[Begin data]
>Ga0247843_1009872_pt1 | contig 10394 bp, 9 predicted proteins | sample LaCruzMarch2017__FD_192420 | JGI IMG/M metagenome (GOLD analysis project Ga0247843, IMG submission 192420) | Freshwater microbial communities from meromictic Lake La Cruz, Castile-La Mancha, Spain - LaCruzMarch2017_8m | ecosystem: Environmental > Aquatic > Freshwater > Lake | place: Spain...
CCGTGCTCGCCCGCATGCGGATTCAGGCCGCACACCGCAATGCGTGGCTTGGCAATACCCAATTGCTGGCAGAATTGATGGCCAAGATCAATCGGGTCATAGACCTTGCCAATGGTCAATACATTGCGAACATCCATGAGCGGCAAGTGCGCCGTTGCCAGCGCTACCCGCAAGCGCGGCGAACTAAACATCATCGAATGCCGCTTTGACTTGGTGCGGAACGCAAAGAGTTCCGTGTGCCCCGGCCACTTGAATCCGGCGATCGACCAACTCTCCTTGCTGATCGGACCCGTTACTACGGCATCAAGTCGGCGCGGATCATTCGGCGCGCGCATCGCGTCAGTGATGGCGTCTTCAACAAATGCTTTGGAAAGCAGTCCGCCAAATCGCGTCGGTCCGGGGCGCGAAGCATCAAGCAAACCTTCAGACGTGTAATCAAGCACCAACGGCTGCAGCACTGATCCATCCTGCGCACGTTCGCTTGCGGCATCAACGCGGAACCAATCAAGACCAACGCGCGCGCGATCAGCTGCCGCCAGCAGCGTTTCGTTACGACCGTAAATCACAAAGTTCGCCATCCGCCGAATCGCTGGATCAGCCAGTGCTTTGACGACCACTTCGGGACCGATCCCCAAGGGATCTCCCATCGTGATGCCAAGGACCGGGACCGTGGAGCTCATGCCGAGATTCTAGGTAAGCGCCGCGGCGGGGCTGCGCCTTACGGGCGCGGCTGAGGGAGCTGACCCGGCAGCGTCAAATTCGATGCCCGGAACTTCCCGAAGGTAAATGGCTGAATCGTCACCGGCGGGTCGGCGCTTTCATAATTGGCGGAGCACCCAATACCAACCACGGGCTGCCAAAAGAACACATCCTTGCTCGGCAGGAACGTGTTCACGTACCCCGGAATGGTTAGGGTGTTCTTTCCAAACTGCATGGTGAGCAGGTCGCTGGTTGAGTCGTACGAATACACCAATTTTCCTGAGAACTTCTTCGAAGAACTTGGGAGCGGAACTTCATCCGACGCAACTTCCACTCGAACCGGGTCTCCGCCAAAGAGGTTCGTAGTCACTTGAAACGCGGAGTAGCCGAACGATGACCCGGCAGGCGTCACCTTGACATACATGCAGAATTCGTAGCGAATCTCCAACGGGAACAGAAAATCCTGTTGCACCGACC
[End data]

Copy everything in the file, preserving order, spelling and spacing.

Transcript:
>Ga0247843_1009872_pt1 | contig 10394 bp, 9 predicted proteins | sample LaCruzMarch2017__FD_192420 | JGI IMG/M metagenome (GOLD analysis project Ga0247843, IMG submission 192420) | Freshwater microbial communities from meromictic Lake La Cruz, Castile-La Mancha, Spain - LaCruzMarch2017_8m | ecosystem: Environmental > Aquatic > Freshwater > Lake | place: Spain...
CCGTGCTCGCCCGCATGCGGATTCAGGCCGCACACCGCAATGCGTGGCTTGGCAATACCCAATTGCTGGCAGAATTGATGGCCAAGATCAATCGGGTCATAGACCTTGCCAATGGTCAATACATTGCGAACATCCATGAGCGGCAAGTGCGCCGTTGCCAGCGCTACCCGCAAGCGCGGCGAACTAAACATCATCGAATGCCGCTTTGACTTGGTGCGGAACGCAAAGAGTTCCGTGTGCCCCGGCCACTTGAATCCGGCGATCGACCAACTCTCCTTGCTGATCGGACCCGTTACTACGGCATCAAGTCGGCGCGGATCATTCGGCGCGCGCATCGCGTCAGTGATGGCGTCTTCAACAAATGCTTTGGAAAGCAGTCCGCCAAATCGCGTCGGTCCGGGGCGCGAAGCATCAAGCAAACCTTCAGACGTGTAATCAAGCACCAACGGCTGCAGCACTGATCCATCCTGCGCACGTTCGCTTGCGGCATCAACGCGGAACCAATCAAGACCAACGCGCGCGCGATCAGCTGCCGCCAGCAGCGTTTCGTTACGACCGTAAATCACAAAGTTCGCCATCCGCCGAATCGCTGGATCAGCCAGTGCTTTGACGACCACTTCGGGACCGATCCCCAAGGGATCTCCCATCGTGATGCCAAGGACCGGGACCGTGGAGCTCATGCCGAGATTCTAGGTAAGCGCCGCGGCGGGGCTGCGCCTTACGGGCGCGGCTGAGGGAGCTGACCCGGCAGCGTCAAATTCGATGCCCGGAACTTCCCGAAGGTAAATGGCTGAATCGTCACCGGCGGGTCGGCGCTTTCATAATTGGCGGAGCACCCAATACCAACCACGGGCTGCCAAAAGAACACATCCTTGCTCGGCAGGAACGTGTTCACGTACCCCGGAATGGTTAGGGTGTTCTTTCCAAACTGCATGGTGAGCAGGTCGCTGGTTGAGTCGTACGAATACACCAATTTTCCTGAGAACTTCTTCGAAGAACTTGGGAGCGGAACTTCATCCGACGCAACTTCCACTCGAACCGGGTCTCCGCCAAAGAGGTTCGTAGTCACTTGAAACGCGGAGTAGCCGAACGATGACCCGGCAGGCGTCACCTTGACATACATGCAGAATTCGTAGCGAATCTCCAACGGGAACAGAAAATCCTGTTGCACCGACC